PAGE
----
A new advanced active safety research vehicle was introduced by Toyota Motor Corporation (TMC) and Lexus (a sales division of Toyota) at the Consumer Electronics Show (CES) in the beginning of January 2013 at the Las Vegas Convention Center. The new vehicle is a step to combine the autonomous technologies and high-level driver assistance systems including vehicle-to-vehicle and vehicle-to-infrastructure communication technology.
According to what its company claims the new Lexus LS is equipped with the “world’s most advanced pre-collision safety system”. It contains systems already available on Toyota and Lexus vehicle: ABS, Lane-Keep Assist, Adaptive Cruise Control, Blind Spot Monitor and Rear Cross Traffic Alert. The most distinctive features of the vehicle are as follows: On the roof, there is a 360 degree Light Detection and Ranging (LIDAR) laser in order to identify objects around within 230 feet (70 meters). There are radars on (each side and the front of) the vehicle in order to determine the location and the speed of objects around. On the roof, there is also a measurement unit to determine acceleration and angle changes in vehicle behavior. Moreover, it has three high definition color cameras to identify objects, including traffic lights within 500 feet (150 meters) away. GPS antenna enables the estimation about the angle and orientation of the vehicle even before it moves. The combination of these systems which is active during the driving process is developed to prevent accidents.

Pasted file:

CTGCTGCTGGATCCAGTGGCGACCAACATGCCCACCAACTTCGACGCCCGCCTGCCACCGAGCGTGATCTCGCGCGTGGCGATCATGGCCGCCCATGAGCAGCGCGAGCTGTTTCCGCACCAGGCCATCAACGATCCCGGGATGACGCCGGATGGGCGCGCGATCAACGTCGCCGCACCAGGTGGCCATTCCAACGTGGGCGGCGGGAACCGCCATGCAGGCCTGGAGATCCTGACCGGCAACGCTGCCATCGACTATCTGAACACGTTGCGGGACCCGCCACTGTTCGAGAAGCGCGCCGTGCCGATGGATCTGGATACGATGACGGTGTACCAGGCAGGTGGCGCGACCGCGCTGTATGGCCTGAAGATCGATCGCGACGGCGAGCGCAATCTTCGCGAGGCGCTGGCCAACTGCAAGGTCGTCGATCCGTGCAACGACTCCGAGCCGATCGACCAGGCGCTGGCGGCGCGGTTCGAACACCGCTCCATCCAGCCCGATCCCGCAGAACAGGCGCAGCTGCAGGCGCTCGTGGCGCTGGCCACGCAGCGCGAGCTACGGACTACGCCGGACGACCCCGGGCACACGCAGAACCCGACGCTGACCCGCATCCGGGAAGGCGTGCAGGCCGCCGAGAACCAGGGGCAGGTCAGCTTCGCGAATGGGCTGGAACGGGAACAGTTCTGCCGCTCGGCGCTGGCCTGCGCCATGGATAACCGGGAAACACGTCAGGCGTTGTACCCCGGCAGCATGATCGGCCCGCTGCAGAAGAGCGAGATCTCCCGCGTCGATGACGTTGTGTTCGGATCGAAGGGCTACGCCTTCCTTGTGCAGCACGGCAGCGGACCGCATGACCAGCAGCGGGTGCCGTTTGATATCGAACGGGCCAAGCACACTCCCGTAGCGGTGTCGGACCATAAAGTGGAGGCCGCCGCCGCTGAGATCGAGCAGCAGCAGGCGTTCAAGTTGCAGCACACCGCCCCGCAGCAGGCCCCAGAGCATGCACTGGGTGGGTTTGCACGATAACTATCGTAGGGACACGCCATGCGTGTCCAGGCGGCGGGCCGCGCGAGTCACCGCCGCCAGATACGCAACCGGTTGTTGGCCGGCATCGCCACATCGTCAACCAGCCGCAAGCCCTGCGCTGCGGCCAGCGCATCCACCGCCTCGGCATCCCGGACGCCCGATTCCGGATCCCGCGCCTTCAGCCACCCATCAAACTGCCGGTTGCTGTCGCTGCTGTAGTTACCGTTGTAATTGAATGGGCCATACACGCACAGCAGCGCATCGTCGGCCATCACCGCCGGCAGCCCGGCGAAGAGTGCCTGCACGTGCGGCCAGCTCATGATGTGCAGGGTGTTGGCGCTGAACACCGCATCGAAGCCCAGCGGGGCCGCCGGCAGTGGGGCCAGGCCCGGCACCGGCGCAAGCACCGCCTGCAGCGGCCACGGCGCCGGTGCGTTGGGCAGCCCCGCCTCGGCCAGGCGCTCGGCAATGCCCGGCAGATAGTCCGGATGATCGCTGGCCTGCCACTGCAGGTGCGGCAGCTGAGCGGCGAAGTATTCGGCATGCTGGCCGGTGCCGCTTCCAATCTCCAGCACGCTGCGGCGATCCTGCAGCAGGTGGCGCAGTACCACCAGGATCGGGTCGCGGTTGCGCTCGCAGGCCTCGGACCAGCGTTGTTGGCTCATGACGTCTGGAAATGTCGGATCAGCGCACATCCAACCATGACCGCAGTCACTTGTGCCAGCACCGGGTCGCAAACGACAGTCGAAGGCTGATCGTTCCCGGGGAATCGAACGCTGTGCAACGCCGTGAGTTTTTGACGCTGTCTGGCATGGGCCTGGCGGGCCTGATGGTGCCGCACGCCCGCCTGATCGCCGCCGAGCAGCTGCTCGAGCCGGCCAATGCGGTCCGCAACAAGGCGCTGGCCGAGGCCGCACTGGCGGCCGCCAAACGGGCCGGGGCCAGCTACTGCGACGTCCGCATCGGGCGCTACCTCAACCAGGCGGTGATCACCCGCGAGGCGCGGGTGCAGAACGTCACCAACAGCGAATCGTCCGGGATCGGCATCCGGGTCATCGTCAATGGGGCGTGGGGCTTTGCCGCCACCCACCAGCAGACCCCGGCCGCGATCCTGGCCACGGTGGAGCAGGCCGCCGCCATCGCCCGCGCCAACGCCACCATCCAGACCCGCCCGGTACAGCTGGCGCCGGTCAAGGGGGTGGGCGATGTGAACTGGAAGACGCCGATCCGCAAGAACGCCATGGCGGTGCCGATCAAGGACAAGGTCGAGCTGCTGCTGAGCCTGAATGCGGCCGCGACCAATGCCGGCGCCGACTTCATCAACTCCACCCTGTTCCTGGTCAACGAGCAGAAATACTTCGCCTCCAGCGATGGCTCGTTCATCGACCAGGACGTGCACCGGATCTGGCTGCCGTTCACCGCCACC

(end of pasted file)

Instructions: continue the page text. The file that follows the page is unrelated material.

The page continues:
For the research vehicle, 8.6 acre urban testing ground was built at the Higashi-Fuji Technical Center in Susono, Japan. New rescue systems and how to improve drives are being studied there. Intelligent Transportation System (ITS) also invested in the research: the purpose of the shortwave signals in the vehicle is making the driver aware of the surroundings by transferring information between the vehicle and other vehicles on the road, road-side infrastructure and even pedestrians.
Lexus Group Vice President and General Manager Mark Templin says that: “In our pursuit of developing more advanced automated technologies, we believe the driver must be fully engaged. For Toyota and Lexus, a driverless car is just a part of the story. Our vision is a car equipped with an intelligent, always-attentive co-pilot whose skills contribute to safer driving.” It is emphasized that the objective is not producing a robot car but achieving a safer drive.
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